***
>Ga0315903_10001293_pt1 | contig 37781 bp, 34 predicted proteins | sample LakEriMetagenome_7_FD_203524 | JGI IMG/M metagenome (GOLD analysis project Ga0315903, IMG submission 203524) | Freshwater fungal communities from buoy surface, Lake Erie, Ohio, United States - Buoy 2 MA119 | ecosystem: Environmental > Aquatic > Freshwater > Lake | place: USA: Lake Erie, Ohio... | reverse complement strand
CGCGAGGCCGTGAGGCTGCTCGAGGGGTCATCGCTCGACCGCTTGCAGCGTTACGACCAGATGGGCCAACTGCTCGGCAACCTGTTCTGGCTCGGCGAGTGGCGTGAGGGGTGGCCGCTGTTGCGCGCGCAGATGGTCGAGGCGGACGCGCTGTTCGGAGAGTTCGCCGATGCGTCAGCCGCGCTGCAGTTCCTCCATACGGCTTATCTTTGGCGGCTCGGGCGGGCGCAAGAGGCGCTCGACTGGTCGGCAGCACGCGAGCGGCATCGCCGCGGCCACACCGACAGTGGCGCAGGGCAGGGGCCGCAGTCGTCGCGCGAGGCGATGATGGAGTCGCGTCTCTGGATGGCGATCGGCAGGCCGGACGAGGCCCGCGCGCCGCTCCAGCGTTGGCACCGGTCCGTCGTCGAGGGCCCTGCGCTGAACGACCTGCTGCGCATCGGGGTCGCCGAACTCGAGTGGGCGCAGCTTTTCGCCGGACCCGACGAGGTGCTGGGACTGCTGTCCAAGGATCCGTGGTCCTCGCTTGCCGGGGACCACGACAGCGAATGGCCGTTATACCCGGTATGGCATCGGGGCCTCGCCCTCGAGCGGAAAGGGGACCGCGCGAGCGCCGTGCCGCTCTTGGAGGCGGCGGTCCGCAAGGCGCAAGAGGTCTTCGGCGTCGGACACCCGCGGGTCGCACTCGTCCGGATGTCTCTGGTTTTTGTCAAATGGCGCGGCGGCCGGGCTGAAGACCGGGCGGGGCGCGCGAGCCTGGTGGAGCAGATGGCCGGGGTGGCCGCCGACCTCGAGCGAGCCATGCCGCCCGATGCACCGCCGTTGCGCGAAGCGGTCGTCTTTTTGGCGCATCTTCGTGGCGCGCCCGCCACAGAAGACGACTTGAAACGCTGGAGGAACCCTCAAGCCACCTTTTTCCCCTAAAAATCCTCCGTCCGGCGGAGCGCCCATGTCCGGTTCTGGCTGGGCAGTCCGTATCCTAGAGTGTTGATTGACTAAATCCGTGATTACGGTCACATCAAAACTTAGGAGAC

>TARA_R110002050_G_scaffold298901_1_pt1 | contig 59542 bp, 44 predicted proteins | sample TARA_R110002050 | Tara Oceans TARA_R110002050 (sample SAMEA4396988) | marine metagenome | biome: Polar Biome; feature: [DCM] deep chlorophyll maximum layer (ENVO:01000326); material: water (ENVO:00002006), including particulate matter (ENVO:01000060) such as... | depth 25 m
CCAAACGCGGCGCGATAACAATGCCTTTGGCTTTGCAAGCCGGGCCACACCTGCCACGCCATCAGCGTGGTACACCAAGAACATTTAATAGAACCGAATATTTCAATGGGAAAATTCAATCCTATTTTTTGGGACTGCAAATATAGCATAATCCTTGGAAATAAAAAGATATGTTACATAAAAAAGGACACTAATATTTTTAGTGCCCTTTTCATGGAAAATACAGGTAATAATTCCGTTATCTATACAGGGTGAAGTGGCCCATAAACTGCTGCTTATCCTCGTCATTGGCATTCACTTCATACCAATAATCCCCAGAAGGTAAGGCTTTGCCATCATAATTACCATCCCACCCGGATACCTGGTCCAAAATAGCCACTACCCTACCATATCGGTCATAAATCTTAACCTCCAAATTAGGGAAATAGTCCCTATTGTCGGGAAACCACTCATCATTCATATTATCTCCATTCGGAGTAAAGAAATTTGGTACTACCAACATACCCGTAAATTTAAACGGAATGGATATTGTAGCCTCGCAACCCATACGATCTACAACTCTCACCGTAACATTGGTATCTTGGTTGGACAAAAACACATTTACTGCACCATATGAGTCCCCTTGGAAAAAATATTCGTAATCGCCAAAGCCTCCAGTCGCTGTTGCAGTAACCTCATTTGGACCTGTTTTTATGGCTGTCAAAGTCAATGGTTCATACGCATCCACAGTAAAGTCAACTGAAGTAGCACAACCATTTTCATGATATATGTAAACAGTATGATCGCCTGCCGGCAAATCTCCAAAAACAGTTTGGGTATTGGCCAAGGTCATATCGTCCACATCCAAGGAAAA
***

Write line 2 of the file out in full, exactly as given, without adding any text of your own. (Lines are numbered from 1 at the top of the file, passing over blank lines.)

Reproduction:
CGCGAGGCCGTGAGGCTGCTCGAGGGGTCATCGCTCGACCGCTTGCAGCGTTACGACCAGATGGGCCAACTGCTCGGCAACCTGTTCTGGCTCGGCGAGTGGCGTGAGGGGTGGCCGCTGTTGCGCGCGCAGATGGTCGAGGCGGACGCGCTGTTCGGAGAGTTCGCCGATGCGTCAGCCGCGCTGCAGTTCCTCCATACGGCTTATCTTTGGCGGCTCGGGCGGGCGCAAGAGGCGCTCGACTGGTCGGCAGCACGCGAGCGGCATCGCCGCGGCCACACCGACAGTGGCGCAGGGCAGGGGCCGCAGTCGTCGCGCGAGGCGATGATGGAGTCGCGTCTCTGGATGGCGATCGGCAGGCCGGACGAGGCCCGCGCGCCGCTCCAGCGTTGGCACCGGTCCGTCGTCGAGGGCCCTGCGCTGAACGACCTGCTGCGCATCGGGGTCGCCGAACTCGAGTGGGCGCAGCTTTTCGCCGGACCCGACGAGGTGCTGGGACTGCTGTCCAAGGATCCGTGGTCCTCGCTTGCCGGGGACCACGACAGCGAATGGCCGTTATACCCGGTATGGCATCGGGGCCTCGCCCTCGAGCGGAAAGGGGACCGCGCGAGCGCCGTGCCGCTCTTGGAGGCGGCGGTCCGCAAGGCGCAAGAGGTCTTCGGCGTCGGACACCCGCGGGTCGCACTCGTCCGGATGTCTCTGGTTTTTGTCAAATGGCGCGGCGGCCGGGCTGAAGACCGGGCGGGGCGCGCGAGCCTGGTGGAGCAGATGGCCGGGGTGGCCGCCGACCTCGAGCGAGCCATGCCGCCCGATGCACCGCCGTTGCGCGAAGCGGTCGTCTTTTTGGCGCATCTTCGTGGCGCGCCCGCCACAGAAGACGACTTGAAACGCTGGAGGAACCCTCAAGCCACCTTTTTCCCCTAAAAATCCTCCGTCCGGCGGAGCGCCCATGTCCGGTTCTGGCTGGGCAGTCCGTATCCTAGAGTGTTGATTGACTAAATCCGTGATTACGGTCACATCAAAACTTAGGAGAC